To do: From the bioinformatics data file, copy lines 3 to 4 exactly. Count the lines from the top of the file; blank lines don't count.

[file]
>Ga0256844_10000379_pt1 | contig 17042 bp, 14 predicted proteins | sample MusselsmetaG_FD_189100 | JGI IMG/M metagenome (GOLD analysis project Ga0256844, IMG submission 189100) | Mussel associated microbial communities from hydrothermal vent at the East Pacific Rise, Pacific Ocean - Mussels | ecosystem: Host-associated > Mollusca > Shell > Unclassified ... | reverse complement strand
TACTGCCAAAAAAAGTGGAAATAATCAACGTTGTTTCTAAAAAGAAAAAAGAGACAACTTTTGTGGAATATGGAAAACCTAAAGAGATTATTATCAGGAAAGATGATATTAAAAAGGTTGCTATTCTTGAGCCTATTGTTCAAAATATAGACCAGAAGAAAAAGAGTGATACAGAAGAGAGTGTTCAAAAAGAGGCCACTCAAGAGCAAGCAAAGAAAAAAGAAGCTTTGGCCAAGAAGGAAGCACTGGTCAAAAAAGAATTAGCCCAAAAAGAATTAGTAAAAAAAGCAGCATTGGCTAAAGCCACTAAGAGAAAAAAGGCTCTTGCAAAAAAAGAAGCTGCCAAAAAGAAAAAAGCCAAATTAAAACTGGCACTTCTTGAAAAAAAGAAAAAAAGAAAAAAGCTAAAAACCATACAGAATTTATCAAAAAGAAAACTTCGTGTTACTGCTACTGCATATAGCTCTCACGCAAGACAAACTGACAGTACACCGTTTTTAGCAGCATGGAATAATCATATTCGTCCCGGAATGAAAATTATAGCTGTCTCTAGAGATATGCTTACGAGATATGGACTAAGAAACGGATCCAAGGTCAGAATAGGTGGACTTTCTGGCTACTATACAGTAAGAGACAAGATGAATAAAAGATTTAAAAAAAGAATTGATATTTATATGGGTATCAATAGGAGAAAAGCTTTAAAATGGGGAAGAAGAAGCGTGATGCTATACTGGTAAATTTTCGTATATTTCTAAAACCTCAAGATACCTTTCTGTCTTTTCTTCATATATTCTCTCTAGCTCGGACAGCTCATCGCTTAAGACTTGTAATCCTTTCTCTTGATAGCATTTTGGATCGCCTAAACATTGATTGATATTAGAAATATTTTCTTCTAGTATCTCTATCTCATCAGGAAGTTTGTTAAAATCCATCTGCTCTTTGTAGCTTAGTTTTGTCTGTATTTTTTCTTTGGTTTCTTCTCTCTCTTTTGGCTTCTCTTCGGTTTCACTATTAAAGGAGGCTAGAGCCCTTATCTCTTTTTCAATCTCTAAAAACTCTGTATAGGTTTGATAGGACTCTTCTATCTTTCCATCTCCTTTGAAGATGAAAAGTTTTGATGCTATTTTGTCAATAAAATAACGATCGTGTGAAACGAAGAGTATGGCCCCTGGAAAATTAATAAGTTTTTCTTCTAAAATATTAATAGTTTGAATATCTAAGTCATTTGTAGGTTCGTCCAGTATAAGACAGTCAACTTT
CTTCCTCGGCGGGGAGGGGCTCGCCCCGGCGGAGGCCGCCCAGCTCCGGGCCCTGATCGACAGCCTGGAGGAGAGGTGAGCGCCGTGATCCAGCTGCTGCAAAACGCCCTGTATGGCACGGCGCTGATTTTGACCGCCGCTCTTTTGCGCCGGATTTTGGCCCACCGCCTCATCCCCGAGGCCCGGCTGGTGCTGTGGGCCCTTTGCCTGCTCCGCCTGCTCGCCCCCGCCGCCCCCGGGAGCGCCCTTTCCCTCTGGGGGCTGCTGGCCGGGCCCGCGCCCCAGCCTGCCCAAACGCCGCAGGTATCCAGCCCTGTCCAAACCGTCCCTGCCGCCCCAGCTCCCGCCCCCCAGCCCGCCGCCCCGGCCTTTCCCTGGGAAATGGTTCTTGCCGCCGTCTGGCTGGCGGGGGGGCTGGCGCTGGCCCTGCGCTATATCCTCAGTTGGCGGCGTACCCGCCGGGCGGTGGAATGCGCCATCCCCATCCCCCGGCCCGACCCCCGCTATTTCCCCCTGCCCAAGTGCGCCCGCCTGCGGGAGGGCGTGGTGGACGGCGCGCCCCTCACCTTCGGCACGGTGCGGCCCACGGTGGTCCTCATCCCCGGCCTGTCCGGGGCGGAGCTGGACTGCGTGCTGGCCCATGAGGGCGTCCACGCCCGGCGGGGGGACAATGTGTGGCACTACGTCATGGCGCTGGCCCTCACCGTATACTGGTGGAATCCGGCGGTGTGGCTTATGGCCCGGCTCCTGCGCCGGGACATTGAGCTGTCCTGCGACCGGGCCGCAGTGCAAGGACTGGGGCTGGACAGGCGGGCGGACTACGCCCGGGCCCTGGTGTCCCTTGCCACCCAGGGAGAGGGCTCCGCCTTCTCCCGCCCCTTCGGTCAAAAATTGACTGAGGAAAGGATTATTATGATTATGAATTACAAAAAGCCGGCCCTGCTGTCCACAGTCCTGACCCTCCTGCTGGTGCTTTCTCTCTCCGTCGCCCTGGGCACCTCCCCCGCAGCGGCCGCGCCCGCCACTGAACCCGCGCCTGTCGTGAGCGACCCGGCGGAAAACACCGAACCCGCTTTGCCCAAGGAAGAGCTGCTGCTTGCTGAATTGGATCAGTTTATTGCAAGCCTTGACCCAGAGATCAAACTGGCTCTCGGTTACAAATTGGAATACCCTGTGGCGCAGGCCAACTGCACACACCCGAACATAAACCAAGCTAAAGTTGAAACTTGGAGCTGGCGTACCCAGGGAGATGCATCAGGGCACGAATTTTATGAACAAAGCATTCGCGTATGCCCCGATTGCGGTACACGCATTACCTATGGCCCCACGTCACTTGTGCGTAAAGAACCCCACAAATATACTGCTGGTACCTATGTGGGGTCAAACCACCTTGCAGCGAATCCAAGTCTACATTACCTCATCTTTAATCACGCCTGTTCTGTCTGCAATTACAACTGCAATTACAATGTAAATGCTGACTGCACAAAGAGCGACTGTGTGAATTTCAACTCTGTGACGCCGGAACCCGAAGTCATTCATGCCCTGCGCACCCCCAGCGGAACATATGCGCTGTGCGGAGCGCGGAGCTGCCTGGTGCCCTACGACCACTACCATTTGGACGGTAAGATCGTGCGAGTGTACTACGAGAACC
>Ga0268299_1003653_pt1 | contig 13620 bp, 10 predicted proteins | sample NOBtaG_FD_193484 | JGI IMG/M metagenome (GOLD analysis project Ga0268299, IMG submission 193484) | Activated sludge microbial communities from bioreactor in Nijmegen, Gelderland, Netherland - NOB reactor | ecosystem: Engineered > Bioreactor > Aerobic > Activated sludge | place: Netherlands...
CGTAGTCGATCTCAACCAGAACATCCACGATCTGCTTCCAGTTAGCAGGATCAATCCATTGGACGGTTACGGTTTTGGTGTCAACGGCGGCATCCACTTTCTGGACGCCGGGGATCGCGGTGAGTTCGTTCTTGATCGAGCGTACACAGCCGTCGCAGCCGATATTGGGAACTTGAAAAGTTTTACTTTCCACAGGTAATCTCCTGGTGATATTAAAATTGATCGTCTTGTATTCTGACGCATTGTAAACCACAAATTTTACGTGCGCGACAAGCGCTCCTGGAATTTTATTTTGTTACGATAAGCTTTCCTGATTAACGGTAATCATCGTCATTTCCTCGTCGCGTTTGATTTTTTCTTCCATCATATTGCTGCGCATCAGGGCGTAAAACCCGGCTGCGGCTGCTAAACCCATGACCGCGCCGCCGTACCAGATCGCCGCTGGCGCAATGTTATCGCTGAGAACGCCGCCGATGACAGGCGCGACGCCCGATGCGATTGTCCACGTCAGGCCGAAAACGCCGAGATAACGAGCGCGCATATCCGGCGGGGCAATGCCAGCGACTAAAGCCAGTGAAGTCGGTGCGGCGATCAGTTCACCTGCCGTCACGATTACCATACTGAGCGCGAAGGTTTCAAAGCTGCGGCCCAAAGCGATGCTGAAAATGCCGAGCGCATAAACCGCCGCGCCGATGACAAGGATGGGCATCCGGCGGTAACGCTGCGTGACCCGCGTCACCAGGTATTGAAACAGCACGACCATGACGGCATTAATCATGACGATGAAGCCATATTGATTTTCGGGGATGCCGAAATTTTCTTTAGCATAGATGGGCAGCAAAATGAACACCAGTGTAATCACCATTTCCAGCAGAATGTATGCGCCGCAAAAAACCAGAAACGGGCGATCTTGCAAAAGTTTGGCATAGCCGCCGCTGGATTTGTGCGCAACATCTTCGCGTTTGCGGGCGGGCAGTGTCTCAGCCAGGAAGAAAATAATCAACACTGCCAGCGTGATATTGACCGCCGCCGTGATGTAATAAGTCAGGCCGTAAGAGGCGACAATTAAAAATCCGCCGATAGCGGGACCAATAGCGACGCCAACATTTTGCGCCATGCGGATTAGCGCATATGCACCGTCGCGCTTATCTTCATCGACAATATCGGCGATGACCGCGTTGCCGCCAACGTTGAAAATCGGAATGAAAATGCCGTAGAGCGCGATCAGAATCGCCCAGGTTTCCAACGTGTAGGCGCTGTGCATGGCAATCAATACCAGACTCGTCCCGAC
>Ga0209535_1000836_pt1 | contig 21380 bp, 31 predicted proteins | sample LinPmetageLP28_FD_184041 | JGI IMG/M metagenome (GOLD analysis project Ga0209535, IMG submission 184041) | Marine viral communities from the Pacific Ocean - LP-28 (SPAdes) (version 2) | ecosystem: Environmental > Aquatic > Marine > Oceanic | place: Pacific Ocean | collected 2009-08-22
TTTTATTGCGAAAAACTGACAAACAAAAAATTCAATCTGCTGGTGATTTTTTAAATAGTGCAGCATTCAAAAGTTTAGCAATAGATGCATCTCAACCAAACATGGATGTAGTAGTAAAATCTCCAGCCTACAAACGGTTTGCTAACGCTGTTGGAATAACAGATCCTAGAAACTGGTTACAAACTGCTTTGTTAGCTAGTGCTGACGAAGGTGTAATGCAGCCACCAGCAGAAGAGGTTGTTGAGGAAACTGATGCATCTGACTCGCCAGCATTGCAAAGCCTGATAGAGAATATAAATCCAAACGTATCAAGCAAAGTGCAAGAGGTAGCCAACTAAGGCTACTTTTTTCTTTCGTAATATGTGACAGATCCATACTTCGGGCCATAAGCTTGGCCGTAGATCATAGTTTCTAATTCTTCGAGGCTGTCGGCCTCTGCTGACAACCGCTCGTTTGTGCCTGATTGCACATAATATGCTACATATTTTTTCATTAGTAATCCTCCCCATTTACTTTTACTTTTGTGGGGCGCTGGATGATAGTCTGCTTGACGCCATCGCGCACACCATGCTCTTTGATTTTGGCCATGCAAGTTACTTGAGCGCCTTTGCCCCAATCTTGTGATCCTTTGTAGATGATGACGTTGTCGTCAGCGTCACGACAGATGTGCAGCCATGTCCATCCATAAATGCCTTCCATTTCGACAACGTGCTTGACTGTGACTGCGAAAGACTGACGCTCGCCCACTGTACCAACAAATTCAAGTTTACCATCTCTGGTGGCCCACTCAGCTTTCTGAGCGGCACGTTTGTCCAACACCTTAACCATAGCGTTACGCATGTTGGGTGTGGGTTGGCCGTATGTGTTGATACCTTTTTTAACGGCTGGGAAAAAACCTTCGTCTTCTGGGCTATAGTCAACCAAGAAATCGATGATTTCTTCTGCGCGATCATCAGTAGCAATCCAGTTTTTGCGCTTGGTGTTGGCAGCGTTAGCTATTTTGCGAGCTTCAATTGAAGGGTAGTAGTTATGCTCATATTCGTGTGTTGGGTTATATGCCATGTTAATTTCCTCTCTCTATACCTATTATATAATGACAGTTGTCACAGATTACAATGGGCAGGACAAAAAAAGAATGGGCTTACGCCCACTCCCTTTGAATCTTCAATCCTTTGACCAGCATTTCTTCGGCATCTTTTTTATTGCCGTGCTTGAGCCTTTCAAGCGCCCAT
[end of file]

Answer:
CTTCCTCGGCGGGGAGGGGCTCGCCCCGGCGGAGGCCGCCCAGCTCCGGGCCCTGATCGACAGCCTGGAGGAGAGGTGAGCGCCGTGATCCAGCTGCTGCAAAACGCCCTGTATGGCACGGCGCTGATTTTGACCGCCGCTCTTTTGCGCCGGATTTTGGCCCACCGCCTCATCCCCGAGGCCCGGCTGGTGCTGTGGGCCCTTTGCCTGCTCCGCCTGCTCGCCCCCGCCGCCCCCGGGAGCGCCCTTTCCCTCTGGGGGCTGCTGGCCGGGCCCGCGCCCCAGCCTGCCCAAACGCCGCAGGTATCCAGCCCTGTCCAAACCGTCCCTGCCGCCCCAGCTCCCGCCCCCCAGCCCGCCGCCCCGGCCTTTCCCTGGGAAATGGTTCTTGCCGCCGTCTGGCTGGCGGGGGGGCTGGCGCTGGCCCTGCGCTATATCCTCAGTTGGCGGCGTACCCGCCGGGCGGTGGAATGCGCCATCCCCATCCCCCGGCCCGACCCCCGCTATTTCCCCCTGCCCAAGTGCGCCCGCCTGCGGGAGGGCGTGGTGGACGGCGCGCCCCTCACCTTCGGCACGGTGCGGCCCACGGTGGTCCTCATCCCCGGCCTGTCCGGGGCGGAGCTGGACTGCGTGCTGGCCCATGAGGGCGTCCACGCCCGGCGGGGGGACAATGTGTGGCACTACGTCATGGCGCTGGCCCTCACCGTATACTGGTGGAATCCGGCGGTGTGGCTTATGGCCCGGCTCCTGCGCCGGGACATTGAGCTGTCCTGCGACCGGGCCGCAGTGCAAGGACTGGGGCTGGACAGGCGGGCGGACTACGCCCGGGCCCTGGTGTCCCTTGCCACCCAGGGAGAGGGCTCCGCCTTCTCCCGCCCCTTCGGTCAAAAATTGACTGAGGAAAGGATTATTATGATTATGAATTACAAAAAGCCGGCCCTGCTGTCCACAGTCCTGACCCTCCTGCTGGTGCTTTCTCTCTCCGTCGCCCTGGGCACCTCCCCCGCAGCGGCCGCGCCCGCCACTGAACCCGCGCCTGTCGTGAGCGACCCGGCGGAAAACACCGAACCCGCTTTGCCCAAGGAAGAGCTGCTGCTTGCTGAATTGGATCAGTTTATTGCAAGCCTTGACCCAGAGATCAAACTGGCTCTCGGTTACAAATTGGAATACCCTGTGGCGCAGGCCAACTGCACACACCCGAACATAAACCAAGCTAAAGTTGAAACTTGGAGCTGGCGTACCCAGGGAGATGCATCAGGGCACGAATTTTATGAACAAAGCATTCGCGTATGCCCCGATTGCGGTACACGCATTACCTATGGCCCCACGTCACTTGTGCGTAAAGAACCCCACAAATATACTGCTGGTACCTATGTGGGGTCAAACCACCTTGCAGCGAATCCAAGTCTACATTACCTCATCTTTAATCACGCCTGTTCTGTCTGCAATTACAACTGCAATTACAATGTAAATGCTGACTGCACAAAGAGCGACTGTGTGAATTTCAACTCTGTGACGCCGGAACCCGAAGTCATTCATGCCCTGCGCACCCCCAGCGGAACATATGCGCTGTGCGGAGCGCGGAGCTGCCTGGTGCCCTACGACCACTACCATTTGGACGGTAAGATCGTGCGAGTGTACTACGAGAACC
>Ga0268299_1003653_pt1 | contig 13620 bp, 10 predicted proteins | sample NOBtaG_FD_193484 | JGI IMG/M metagenome (GOLD analysis project Ga0268299, IMG submission 193484) | Activated sludge microbial communities from bioreactor in Nijmegen, Gelderland, Netherland - NOB reactor | ecosystem: Engineered > Bioreactor > Aerobic > Activated sludge | place: Netherlands...